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Walt Whitman to David McKay, 3 April 1891


Yes there were certainly 100 sets—I see by my memoranda book—50 to yr order Aug: 27 '90 & 50 same order Oct: 21 '902—you can of course verify it all by Oldach's3 delivery

Walt Whitman  har.00042.002_large.jpg

David McKay (1860–1918) took over Philadelphia-based publisher Rees Welsh's bookselling and publishing businesses in 1881–82. McKay and Rees Welsh published the 1881 edition of Leaves of Grass after opposition from the Boston District Attorney prompted James R. Osgood & Company of Boston, the original publisher, to withdraw. McKay also went on to publish Specimen Days & Collect, November Boughs, Gems from Walt Whitman, Complete Prose Works, and the final Leaves of Grass, the so-called deathbed edition. For more information about McKay, see Joel Myerson, "McKay, David (1860–1918)," Walt Whitman: An Encyclopedia, ed. J.R. LeMaster and Donald D. Kummings (New York: Garland Publishing, 1998).


  • 1. This postal card is addressed: David McKay | publisher &c: | 23 south 9th street | Philadelphia. It is postmarked: Camden, N.J. | Apr 3 | 6 PM | 91; Received 5 | Apr | 3 | 730 PM | [illegible] | Phila. [back]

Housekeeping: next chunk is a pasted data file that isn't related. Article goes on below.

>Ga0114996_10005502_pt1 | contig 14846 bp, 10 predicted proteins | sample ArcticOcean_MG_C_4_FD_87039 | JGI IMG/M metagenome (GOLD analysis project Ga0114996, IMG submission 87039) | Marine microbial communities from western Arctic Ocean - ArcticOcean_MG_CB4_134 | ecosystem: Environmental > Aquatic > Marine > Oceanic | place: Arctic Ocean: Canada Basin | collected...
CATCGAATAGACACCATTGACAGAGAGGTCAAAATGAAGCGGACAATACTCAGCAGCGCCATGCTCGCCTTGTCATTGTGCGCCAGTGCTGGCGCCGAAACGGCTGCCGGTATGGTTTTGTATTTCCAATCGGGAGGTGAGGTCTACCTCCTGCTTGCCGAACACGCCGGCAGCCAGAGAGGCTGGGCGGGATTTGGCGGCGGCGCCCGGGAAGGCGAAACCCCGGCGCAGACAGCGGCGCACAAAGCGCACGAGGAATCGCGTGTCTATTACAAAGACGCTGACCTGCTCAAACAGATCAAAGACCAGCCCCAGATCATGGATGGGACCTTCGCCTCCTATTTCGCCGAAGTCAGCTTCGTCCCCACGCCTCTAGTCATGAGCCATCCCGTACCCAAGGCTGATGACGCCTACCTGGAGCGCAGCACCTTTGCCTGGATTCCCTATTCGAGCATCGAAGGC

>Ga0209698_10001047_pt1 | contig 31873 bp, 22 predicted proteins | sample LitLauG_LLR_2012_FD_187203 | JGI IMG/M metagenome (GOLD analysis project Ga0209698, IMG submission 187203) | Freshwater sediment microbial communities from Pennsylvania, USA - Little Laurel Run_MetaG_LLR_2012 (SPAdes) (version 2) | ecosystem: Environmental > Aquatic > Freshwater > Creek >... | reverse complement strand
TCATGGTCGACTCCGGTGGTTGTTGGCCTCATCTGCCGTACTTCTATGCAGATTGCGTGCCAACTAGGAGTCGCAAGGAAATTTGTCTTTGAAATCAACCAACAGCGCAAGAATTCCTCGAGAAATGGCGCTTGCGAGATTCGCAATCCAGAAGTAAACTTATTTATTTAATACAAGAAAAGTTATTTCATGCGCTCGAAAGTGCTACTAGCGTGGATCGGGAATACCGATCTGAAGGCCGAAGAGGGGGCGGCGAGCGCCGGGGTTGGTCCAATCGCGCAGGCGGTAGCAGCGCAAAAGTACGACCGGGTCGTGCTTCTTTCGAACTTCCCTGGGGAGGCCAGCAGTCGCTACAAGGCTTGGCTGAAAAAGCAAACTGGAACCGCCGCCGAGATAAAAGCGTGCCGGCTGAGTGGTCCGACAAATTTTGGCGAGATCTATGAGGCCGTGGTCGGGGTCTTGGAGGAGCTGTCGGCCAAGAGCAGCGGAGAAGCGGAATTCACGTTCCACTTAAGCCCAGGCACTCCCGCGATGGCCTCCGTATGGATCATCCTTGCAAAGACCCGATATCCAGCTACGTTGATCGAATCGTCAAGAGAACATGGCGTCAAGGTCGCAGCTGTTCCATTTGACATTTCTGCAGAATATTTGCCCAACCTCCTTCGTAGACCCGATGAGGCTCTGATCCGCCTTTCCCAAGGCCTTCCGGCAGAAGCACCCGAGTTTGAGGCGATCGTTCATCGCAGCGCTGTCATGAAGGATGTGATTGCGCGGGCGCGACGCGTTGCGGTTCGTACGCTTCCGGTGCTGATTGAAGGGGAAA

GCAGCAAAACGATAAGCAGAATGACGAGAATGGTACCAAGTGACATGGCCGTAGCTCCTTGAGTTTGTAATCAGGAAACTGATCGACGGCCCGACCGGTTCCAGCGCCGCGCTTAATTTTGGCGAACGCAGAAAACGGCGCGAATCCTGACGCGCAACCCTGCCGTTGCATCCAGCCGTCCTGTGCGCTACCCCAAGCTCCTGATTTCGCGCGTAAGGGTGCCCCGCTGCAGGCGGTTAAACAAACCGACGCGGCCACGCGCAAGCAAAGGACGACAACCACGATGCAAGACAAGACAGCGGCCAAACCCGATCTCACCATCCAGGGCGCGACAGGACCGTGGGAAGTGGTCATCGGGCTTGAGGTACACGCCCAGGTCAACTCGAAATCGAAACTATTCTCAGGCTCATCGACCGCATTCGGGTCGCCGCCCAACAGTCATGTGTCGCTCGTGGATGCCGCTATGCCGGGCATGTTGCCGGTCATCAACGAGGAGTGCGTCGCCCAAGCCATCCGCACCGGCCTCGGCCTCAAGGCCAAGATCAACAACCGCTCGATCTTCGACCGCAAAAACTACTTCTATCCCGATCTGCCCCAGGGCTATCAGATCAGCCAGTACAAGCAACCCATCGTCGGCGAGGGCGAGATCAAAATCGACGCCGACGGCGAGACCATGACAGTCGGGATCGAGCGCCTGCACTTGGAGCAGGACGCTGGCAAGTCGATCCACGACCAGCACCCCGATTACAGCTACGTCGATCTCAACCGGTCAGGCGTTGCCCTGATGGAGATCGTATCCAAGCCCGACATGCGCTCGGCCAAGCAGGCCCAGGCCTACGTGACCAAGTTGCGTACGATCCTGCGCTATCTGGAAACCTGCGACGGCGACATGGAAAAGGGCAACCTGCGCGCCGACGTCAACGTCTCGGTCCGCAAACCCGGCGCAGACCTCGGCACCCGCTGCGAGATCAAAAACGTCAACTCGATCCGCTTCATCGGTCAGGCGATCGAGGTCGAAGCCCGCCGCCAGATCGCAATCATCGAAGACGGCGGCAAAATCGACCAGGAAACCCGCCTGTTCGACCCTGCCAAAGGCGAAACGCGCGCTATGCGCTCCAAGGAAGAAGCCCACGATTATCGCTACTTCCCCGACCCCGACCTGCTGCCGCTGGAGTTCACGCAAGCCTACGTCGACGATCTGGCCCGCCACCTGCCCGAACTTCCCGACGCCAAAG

• 2. See Whitman's November 1, 1890, letter to David McKay. On the following day McKay paid Whitman $127.87—"pays up (does it?) to date everything (inc'ng the 6 sets above)" (Whitman's Commonplace Book, Charles E. Feinberg Collection of the Papers of Walt Whitman, 1839–1919, Library of Congress, Washington, D.C.). See also Whitman's March 31, 1891 letter to Horace Traubel, as well as the poet's April 5 and April 6, 1891, letters to McKay. [back]
  • 3. Frederick Oldach (1823–1907) was a German bookbinder whose Philadelphia firm bound Whitman's November Boughs (1888) and Complete Poems & Prose (1888), as well as the special seventieth-birthday issue of Leaves of Grass (1889). [back]
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